BY JASON ROBERTS
Daily Arts Editor
Published February 16, 2004
The Maxis franchise of “Sim” games has been an
extensive one, and dozens of hit or miss sequels and spin-offs have
followed the original, “Sim City.”
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It wasn’t until the year 2000 that Maxis hit pay dirt with
its release of “The Sims,” a game in which players took
a voyeuristic look into the lives of a family of virtual
characters, deciding how each person was to live his life. From
showering in the morning and finding a job during the day to
cooking dinner that night, gamers were attracted and ultimately
addicted to this style of God-like gameplay.
Maxis’s newest release, “The Sims: Bustin’
Out,” promised to get the Sims out of the confines of their
homes and into the neighborhood, allowing for all new environments
and interactions with other Sims. In this respect, the game does
deliver. Gamers are allowed to take their creations out into
locales such as Pixel Acres (a nudist colony), Club Rubb (a local
dance club) and Shiny Things Lab (home of a mad scientist) to meet
and form relationships with other characters.
The new locales and the variety of new jobs develop upon the
already involving gameplay of the first “Sims” release.
The graphics have also undergone a massive overhaul; no longer are
the camera angles trapped in four pre-determined isometric views.
Instead, viewers are allowed full control of the 360 degree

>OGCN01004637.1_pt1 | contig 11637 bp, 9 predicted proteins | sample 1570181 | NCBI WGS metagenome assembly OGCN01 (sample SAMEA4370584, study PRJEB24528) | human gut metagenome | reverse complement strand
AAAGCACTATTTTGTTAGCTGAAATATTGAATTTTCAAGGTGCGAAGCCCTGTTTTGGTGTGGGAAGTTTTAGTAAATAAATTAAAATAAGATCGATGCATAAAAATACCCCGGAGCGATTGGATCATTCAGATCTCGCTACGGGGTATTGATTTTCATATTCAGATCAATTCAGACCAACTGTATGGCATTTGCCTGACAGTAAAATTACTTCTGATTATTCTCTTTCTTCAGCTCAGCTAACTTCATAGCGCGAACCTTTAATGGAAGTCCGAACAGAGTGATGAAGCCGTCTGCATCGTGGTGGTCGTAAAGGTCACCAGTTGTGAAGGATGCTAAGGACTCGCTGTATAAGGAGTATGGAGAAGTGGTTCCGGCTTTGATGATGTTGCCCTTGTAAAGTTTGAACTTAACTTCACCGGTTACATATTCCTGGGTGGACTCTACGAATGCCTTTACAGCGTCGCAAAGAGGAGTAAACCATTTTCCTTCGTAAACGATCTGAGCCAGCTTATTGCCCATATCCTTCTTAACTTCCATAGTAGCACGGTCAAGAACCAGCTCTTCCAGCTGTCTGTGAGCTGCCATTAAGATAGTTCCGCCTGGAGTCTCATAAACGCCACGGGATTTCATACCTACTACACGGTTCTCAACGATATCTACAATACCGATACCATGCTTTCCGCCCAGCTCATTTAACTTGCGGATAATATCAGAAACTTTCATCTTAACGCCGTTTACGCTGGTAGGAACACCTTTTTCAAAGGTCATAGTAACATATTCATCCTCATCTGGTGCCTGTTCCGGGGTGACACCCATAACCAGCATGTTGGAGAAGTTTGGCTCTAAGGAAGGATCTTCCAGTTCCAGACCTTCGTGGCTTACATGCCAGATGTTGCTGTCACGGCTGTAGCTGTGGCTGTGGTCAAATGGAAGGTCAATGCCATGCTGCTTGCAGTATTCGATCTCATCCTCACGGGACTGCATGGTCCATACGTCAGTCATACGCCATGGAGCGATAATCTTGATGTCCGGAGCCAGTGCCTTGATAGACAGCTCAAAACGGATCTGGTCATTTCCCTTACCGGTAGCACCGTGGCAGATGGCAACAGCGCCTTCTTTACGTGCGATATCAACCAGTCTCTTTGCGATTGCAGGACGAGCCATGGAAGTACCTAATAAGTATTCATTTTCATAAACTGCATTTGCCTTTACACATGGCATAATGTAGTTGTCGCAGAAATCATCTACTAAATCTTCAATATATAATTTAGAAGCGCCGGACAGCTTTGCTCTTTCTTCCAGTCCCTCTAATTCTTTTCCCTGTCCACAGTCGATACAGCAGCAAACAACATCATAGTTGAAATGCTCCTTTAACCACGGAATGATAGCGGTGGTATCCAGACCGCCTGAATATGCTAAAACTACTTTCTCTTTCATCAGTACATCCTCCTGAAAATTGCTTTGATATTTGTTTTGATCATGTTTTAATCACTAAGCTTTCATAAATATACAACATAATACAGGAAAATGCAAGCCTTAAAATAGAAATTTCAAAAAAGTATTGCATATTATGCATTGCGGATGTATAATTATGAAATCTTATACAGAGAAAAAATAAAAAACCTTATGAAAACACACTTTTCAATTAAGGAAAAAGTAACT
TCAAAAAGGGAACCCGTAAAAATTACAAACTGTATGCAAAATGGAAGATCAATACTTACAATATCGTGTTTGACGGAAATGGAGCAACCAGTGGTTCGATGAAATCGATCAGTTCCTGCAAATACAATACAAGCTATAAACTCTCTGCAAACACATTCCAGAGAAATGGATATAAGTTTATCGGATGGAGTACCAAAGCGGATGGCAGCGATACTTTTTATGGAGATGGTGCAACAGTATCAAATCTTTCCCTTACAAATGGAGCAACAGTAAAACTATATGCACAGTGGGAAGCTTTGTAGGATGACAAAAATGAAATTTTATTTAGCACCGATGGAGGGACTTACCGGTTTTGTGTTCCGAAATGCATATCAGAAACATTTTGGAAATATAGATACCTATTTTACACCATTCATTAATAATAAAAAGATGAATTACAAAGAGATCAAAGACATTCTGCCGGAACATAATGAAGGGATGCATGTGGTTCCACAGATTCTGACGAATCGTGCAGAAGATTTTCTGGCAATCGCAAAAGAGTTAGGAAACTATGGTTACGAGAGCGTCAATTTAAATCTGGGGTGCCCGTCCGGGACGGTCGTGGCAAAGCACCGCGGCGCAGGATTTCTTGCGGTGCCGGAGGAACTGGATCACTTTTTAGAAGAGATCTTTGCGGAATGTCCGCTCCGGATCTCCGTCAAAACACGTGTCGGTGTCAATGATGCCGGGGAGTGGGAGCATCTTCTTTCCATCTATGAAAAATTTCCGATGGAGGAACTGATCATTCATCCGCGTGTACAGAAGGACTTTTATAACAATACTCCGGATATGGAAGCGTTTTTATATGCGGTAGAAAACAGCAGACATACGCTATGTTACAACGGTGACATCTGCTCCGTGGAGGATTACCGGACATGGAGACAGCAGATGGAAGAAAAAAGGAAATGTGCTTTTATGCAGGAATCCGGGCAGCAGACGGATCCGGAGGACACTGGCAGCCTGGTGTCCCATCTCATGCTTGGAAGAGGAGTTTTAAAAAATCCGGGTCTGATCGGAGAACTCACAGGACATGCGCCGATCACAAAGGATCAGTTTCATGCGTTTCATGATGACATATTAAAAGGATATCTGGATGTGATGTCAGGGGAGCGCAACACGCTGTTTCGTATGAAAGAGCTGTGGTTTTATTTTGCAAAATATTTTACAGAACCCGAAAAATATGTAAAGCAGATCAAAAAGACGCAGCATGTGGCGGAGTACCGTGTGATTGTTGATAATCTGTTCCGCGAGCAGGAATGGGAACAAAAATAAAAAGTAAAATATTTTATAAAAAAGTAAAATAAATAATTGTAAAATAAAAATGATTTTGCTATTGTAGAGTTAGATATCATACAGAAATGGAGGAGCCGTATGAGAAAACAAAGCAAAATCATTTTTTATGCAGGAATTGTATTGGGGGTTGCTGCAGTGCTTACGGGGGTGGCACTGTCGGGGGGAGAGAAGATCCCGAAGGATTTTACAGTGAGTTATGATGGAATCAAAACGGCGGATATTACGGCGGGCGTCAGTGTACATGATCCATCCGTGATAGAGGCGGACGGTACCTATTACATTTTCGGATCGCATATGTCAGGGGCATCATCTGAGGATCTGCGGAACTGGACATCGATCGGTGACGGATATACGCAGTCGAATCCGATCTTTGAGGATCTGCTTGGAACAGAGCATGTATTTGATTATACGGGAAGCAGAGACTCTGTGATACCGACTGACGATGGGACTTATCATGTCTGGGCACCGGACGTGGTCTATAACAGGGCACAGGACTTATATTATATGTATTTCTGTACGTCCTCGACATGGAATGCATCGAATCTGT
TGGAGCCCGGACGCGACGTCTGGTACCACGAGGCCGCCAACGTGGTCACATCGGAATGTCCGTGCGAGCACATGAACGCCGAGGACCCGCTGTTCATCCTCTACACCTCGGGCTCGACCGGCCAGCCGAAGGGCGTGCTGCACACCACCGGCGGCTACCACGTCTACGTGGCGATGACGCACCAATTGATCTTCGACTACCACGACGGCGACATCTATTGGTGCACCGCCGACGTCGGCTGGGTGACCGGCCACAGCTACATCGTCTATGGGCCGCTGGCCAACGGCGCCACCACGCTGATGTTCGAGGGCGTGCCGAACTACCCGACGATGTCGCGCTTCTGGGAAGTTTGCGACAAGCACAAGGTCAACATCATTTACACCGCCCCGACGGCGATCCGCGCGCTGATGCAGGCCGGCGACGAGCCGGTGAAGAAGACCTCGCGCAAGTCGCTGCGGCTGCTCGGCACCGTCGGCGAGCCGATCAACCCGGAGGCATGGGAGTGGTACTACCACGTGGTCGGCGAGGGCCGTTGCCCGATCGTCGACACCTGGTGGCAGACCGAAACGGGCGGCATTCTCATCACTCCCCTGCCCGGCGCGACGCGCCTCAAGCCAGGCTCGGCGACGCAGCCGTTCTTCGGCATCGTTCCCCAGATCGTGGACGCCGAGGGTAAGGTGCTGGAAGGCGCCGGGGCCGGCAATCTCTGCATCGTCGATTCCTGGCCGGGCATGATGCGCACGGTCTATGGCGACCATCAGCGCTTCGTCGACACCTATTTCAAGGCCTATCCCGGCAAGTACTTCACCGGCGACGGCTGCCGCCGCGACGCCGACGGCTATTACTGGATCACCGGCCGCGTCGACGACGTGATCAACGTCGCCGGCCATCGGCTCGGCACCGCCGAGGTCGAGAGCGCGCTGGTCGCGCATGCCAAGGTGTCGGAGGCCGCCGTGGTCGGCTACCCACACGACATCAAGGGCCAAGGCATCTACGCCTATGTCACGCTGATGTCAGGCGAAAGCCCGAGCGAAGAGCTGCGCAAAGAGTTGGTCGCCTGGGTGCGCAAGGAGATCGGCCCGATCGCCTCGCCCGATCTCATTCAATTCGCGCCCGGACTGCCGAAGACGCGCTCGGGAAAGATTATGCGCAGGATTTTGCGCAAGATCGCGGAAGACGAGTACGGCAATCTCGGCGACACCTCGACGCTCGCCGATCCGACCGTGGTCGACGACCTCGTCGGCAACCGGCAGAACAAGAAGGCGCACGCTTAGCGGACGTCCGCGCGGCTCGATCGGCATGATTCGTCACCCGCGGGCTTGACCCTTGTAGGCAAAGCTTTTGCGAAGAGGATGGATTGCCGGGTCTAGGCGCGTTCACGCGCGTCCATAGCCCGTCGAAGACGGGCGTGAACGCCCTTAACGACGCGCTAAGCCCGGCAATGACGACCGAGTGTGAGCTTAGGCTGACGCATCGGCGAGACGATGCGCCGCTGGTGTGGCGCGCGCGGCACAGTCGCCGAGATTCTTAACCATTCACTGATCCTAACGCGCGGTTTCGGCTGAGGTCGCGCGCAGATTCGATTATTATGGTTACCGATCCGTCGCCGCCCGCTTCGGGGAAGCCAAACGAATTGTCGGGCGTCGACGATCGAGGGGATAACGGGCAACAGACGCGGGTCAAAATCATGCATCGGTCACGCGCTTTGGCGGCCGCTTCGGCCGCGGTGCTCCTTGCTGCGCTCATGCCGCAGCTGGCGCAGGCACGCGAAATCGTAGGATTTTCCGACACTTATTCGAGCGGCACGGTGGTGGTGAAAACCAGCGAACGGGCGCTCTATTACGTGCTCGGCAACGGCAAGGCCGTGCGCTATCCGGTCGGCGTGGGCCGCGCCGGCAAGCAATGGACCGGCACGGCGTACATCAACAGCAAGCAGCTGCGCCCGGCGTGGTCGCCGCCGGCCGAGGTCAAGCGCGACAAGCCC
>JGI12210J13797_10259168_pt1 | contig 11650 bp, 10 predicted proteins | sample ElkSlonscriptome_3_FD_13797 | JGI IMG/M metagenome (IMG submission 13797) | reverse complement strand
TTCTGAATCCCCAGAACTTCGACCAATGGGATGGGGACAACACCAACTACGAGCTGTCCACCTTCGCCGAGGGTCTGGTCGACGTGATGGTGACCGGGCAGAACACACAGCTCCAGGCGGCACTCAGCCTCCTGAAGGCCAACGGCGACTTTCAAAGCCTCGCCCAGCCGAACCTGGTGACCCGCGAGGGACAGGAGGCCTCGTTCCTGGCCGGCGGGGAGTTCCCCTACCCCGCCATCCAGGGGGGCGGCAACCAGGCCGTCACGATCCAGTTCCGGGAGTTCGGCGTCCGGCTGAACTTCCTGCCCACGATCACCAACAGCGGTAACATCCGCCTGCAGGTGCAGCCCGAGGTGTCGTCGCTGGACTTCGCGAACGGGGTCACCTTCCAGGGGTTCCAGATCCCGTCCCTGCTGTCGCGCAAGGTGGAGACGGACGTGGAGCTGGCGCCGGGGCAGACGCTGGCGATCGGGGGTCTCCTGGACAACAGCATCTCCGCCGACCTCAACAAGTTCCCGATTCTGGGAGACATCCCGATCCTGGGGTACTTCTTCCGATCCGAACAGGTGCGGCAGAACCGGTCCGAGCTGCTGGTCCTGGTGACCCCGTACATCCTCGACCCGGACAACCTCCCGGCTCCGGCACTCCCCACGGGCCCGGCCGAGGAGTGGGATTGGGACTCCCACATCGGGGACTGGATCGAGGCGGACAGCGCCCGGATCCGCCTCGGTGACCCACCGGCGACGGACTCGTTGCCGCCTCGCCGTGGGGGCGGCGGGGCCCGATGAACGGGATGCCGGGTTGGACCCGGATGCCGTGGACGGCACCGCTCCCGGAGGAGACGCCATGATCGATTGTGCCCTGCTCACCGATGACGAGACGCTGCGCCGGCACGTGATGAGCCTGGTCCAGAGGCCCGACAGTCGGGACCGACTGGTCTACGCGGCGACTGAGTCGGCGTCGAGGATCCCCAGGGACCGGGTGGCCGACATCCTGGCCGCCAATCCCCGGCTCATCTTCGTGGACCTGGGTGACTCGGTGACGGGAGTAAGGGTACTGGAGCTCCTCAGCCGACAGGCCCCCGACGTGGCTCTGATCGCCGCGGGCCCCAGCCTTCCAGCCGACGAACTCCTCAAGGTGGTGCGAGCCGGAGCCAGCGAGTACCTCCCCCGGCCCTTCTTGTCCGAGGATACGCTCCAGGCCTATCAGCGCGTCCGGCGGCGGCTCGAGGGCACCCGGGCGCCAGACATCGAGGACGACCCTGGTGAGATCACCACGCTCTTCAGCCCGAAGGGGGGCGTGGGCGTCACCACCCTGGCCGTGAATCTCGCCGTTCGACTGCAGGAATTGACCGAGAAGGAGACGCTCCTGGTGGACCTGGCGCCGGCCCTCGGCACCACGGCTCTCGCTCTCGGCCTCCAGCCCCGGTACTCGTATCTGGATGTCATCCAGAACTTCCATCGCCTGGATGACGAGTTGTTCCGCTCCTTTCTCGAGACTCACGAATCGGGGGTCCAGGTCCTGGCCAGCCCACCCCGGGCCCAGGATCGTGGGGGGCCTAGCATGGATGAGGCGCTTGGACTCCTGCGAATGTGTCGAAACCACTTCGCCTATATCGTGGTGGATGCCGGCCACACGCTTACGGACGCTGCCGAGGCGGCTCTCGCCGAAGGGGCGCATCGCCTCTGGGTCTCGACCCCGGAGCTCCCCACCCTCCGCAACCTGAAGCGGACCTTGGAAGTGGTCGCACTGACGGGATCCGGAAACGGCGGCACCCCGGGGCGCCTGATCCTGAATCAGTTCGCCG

In the end, however, “The Sims: Bustin’ Out”
simply feels like another expansion pack to the original game.
Creating characters and having them advance along their prospective
career paths is an interesting premise but, as it did in the first
game, gets bogged down in rudimentary and banal micromanagement.
Keeping your Sims in good spirits constantly involves cooking them
dinners, having them take showers, letting them water flowers and
numerous other everyday activities. If gamers sigh at the fact that
they have to take out the trash in real life, why would it be any
more enjoyable in a videogame?
The goal-driven career mode keeps the game on track, though.
With a variety of objectives laid out, gamers feel as though they
are advancing toward some higher end. Without it, the upgraded
graphics and gameplay wouldn’t matter, and
“Bustin’ Out” would flounder completely.
Rating: 2 out of 5 stars